In Every Adversity There is a Seed of Equal or Greater Benefit; Chief Justice Roy Moore of Alabama Supreme Court Now Favorite for Governor
by Bob Unruh
Activists for homosexuality and transgenderism who strategized with court officials in Alabama to remove Chief Justice Roy Moore from the state Supreme Court because of his fierce defense of traditional marriage might not like where he may end up.
There was no word of his plans this week when Moore held a news conference after a specially assembled court affirmed his removal from the bench over an order he issued as chief justice to the state’s judges. But it’s an open secret that he may have an interest in politics, possibly the governor’s office.
He ran unsuccessfully for governor in 2006 and 2010, but a poll last fall showed him to be the favorite among Republicans in 2018.
The chief justice fell under political attack over the court’s handling of the “gay marriage” fight, and the state’s judicial processes removed him from office. He essentially was suspended for life for advising state judges that despite the U.S. Supreme Court’s marriage ruling, the status of marriage in Alabama was still unresolved because of an ongoing case.
Yellowhammer News reported Moore’s huge support among Alabama Republicans.
“The Alabama Forestry Association, one of the state’s most influential conservative groups, commissioned a survey of 600 likely Republican primary voters and found that Moore’s sky-high name recognition makes him the GOP’s current top choice for governor in 2018 in what promises to be a crowded field,” the report said.
The report said 28 percent favored Moore and 24 percent were undecided. Sen. Luther Strange, who succeeded Jeff Sessions, got 9 percent and another handful each drew support in the single digits.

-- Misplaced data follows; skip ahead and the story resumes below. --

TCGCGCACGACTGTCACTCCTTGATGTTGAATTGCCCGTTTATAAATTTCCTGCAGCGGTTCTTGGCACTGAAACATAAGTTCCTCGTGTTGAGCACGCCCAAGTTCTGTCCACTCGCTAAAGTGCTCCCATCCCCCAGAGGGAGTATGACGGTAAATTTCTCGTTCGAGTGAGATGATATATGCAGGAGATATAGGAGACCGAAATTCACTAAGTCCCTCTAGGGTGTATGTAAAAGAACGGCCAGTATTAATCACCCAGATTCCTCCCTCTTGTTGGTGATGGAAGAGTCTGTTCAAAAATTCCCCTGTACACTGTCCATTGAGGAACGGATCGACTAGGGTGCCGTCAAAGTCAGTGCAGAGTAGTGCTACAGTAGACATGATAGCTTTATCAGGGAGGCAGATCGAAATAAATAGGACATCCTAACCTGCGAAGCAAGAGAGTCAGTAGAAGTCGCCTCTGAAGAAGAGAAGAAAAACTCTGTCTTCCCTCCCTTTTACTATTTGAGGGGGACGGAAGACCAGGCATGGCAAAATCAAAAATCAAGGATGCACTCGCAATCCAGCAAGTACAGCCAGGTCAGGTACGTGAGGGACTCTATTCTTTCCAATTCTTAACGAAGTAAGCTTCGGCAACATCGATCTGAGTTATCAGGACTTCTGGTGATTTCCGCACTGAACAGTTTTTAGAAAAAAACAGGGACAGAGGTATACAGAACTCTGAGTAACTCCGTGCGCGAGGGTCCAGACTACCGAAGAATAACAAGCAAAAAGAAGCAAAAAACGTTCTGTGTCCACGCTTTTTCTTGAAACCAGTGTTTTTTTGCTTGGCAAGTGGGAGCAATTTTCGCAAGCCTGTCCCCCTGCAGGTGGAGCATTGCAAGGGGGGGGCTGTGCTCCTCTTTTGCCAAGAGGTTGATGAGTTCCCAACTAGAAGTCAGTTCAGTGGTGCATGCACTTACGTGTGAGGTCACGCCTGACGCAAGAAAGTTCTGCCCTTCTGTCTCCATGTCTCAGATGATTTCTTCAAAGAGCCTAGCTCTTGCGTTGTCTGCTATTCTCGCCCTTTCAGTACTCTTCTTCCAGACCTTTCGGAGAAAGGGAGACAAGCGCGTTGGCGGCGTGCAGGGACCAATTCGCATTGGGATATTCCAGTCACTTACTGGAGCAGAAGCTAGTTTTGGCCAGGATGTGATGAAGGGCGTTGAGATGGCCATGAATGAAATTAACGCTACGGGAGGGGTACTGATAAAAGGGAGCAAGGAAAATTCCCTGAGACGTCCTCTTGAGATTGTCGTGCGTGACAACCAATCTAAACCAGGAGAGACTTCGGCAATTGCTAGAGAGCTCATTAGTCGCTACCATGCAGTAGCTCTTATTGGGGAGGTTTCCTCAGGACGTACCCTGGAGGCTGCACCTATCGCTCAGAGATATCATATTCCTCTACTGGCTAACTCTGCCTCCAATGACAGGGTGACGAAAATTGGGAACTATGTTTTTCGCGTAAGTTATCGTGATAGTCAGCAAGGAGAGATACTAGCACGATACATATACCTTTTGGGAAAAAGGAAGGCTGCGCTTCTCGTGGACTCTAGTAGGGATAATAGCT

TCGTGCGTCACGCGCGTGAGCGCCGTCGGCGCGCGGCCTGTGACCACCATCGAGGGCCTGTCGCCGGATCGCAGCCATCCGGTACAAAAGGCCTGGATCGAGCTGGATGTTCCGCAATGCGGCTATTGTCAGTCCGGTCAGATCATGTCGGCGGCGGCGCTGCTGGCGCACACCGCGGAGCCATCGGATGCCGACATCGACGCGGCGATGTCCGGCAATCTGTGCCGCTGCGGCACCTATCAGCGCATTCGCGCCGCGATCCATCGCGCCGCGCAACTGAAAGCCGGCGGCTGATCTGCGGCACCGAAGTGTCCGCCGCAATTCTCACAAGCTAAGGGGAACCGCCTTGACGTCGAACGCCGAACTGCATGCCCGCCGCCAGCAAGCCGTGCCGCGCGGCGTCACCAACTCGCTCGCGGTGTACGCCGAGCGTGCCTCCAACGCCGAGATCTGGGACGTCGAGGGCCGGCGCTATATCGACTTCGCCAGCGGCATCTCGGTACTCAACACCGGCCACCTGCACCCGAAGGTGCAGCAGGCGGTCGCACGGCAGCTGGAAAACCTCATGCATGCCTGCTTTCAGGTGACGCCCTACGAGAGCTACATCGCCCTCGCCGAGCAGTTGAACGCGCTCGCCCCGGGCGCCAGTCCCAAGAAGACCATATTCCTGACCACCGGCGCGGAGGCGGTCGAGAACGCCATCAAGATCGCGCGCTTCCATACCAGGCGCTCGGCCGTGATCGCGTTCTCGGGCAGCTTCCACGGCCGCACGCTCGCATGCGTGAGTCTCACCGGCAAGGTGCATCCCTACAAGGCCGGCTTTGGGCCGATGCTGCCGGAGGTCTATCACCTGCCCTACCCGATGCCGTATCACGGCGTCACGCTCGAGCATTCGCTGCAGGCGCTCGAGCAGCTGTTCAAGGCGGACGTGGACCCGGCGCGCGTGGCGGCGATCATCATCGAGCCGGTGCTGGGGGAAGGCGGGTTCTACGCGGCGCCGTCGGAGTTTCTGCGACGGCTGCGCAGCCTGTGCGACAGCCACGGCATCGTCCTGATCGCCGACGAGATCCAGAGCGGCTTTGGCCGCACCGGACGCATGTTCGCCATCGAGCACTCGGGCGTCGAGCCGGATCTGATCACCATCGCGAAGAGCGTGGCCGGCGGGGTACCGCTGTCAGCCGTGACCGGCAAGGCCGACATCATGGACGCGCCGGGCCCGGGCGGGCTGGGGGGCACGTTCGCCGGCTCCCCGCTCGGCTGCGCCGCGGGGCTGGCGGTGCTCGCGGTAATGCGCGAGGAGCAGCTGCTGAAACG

The report said Moore was viewed favorably by 58 percent of the respondents, unfavorably by 29 percent and 11 percent had no opinion.
It was the Alabama Supreme Court’s handling of a case that began before the U.S. Supreme Court’s creation of same-sex “marriage” that created a conflict.
After the U.S. Supreme Court ruling, the state court ordered motions for its pending Alabama Policy Institute case. Before the federal court ruled, the state court said that the state constitution and state law defined marriage as the union of one man and one woman.
After the U.S. Supreme Court ruling, the state court accepted arguments but then took months to issue a decision. It dismissed pending motions in the case but also pointedly left its original orders unchanged.
In the interim, Moore had advised through an administrative order to probate judges – who issue marriage licenses in the state – that the court still was deliberating, meaning the previous orders were still in effect.
He has explained that he tried unsuccessfully to get the court to assemble and rule on the matter several times.
Consequently, the pro-homosexual Southern Poverty Law Center, which had publicly opposed to Moore’s politics, filed an ethics complaint with the Judicial Inquiry Commission, which referred several charges regarding his administrative order to the Court of the Judiciary.
State officials then hired a former SPLC staffer to work on the case against Moore, even though he explained, “The sole purpose of the administrative order in question was to inform the probate judges that six months after the briefing order, the court still remained in deliberation on the matter and that, therefore, the API orders continued in effect pending ‘further decision.’”
The charges against Moore, however, are part of a larger offensive by SPLC and JIC against conservative justices in Alabama, critics contend.
WND had just reported that Justice Tom Parker also had sued because SPLC filed a complaint with the JIC in an attempt to restrict his free speech, which is protected by the U.S. Constitution.
Parker’s case and others, suggested SPLC, which has been linked in a federal court case to domestic terrorism and earlier smeared GOP presidential hopeful Dr. Ben Carson by putting him on its “thoroughly disgusting list of ‘haters,’” is working with the JIC to injure conservatives.
SPLC and the JIC are attempting “to intimidate, silence, and punish Justice Parker for his originalist judicial philosophy and protected speech,” Parker’s case claimed.
The governor’s race recently was upset in Alabama by the resignation of Robert Bentley in a marriage-cheating scandal. His replacement is Gov. Kay Ivey.
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